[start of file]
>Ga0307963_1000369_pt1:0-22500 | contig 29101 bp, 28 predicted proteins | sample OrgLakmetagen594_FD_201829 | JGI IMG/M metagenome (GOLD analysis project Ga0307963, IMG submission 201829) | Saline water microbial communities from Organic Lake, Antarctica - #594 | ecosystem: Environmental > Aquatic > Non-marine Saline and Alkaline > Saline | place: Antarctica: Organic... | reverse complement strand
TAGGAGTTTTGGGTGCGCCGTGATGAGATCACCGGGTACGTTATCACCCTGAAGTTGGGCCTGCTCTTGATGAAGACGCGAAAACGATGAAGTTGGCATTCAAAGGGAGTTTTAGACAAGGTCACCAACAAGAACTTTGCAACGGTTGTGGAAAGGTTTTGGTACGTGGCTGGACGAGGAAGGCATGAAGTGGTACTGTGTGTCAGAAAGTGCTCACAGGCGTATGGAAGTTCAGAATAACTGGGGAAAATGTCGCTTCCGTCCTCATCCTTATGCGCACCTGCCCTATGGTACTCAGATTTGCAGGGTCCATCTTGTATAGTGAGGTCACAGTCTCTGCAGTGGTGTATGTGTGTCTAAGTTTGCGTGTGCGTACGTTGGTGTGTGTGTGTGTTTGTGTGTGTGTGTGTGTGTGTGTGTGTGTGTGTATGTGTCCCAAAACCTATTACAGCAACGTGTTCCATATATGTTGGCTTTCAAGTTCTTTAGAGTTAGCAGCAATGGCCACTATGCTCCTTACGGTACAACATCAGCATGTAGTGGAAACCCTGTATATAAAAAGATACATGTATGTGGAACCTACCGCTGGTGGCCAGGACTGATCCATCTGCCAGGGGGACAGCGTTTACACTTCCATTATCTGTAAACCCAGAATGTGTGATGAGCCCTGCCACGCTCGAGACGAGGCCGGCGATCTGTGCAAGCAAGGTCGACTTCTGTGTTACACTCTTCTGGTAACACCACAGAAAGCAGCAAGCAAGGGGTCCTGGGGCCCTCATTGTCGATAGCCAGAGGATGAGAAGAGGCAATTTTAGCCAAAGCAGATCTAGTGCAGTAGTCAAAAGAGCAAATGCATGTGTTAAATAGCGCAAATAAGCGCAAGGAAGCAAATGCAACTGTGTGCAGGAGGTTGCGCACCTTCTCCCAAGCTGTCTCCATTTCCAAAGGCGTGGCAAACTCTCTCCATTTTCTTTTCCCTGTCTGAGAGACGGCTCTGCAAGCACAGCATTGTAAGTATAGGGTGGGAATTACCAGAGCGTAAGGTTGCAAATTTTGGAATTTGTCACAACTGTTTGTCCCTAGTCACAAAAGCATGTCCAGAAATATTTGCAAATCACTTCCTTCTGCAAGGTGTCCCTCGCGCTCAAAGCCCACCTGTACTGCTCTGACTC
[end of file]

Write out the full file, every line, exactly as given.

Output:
>Ga0307963_1000369_pt1:0-22500 | contig 29101 bp, 28 predicted proteins | sample OrgLakmetagen594_FD_201829 | JGI IMG/M metagenome (GOLD analysis project Ga0307963, IMG submission 201829) | Saline water microbial communities from Organic Lake, Antarctica - #594 | ecosystem: Environmental > Aquatic > Non-marine Saline and Alkaline > Saline | place: Antarctica: Organic... | reverse complement strand
TAGGAGTTTTGGGTGCGCCGTGATGAGATCACCGGGTACGTTATCACCCTGAAGTTGGGCCTGCTCTTGATGAAGACGCGAAAACGATGAAGTTGGCATTCAAAGGGAGTTTTAGACAAGGTCACCAACAAGAACTTTGCAACGGTTGTGGAAAGGTTTTGGTACGTGGCTGGACGAGGAAGGCATGAAGTGGTACTGTGTGTCAGAAAGTGCTCACAGGCGTATGGAAGTTCAGAATAACTGGGGAAAATGTCGCTTCCGTCCTCATCCTTATGCGCACCTGCCCTATGGTACTCAGATTTGCAGGGTCCATCTTGTATAGTGAGGTCACAGTCTCTGCAGTGGTGTATGTGTGTCTAAGTTTGCGTGTGCGTACGTTGGTGTGTGTGTGTGTTTGTGTGTGTGTGTGTGTGTGTGTGTGTGTGTGTATGTGTCCCAAAACCTATTACAGCAACGTGTTCCATATATGTTGGCTTTCAAGTTCTTTAGAGTTAGCAGCAATGGCCACTATGCTCCTTACGGTACAACATCAGCATGTAGTGGAAACCCTGTATATAAAAAGATACATGTATGTGGAACCTACCGCTGGTGGCCAGGACTGATCCATCTGCCAGGGGGACAGCGTTTACACTTCCATTATCTGTAAACCCAGAATGTGTGATGAGCCCTGCCACGCTCGAGACGAGGCCGGCGATCTGTGCAAGCAAGGTCGACTTCTGTGTTACACTCTTCTGGTAACACCACAGAAAGCAGCAAGCAAGGGGTCCTGGGGCCCTCATTGTCGATAGCCAGAGGATGAGAAGAGGCAATTTTAGCCAAAGCAGATCTAGTGCAGTAGTCAAAAGAGCAAATGCATGTGTTAAATAGCGCAAATAAGCGCAAGGAAGCAAATGCAACTGTGTGCAGGAGGTTGCGCACCTTCTCCCAAGCTGTCTCCATTTCCAAAGGCGTGGCAAACTCTCTCCATTTTCTTTTCCCTGTCTGAGAGACGGCTCTGCAAGCACAGCATTGTAAGTATAGGGTGGGAATTACCAGAGCGTAAGGTTGCAAATTTTGGAATTTGTCACAACTGTTTGTCCCTAGTCACAAAAGCATGTCCAGAAATATTTGCAAATCACTTCCTTCTGCAAGGTGTCCCTCGCGCTCAAAGCCCACCTGTACTGCTCTGACTC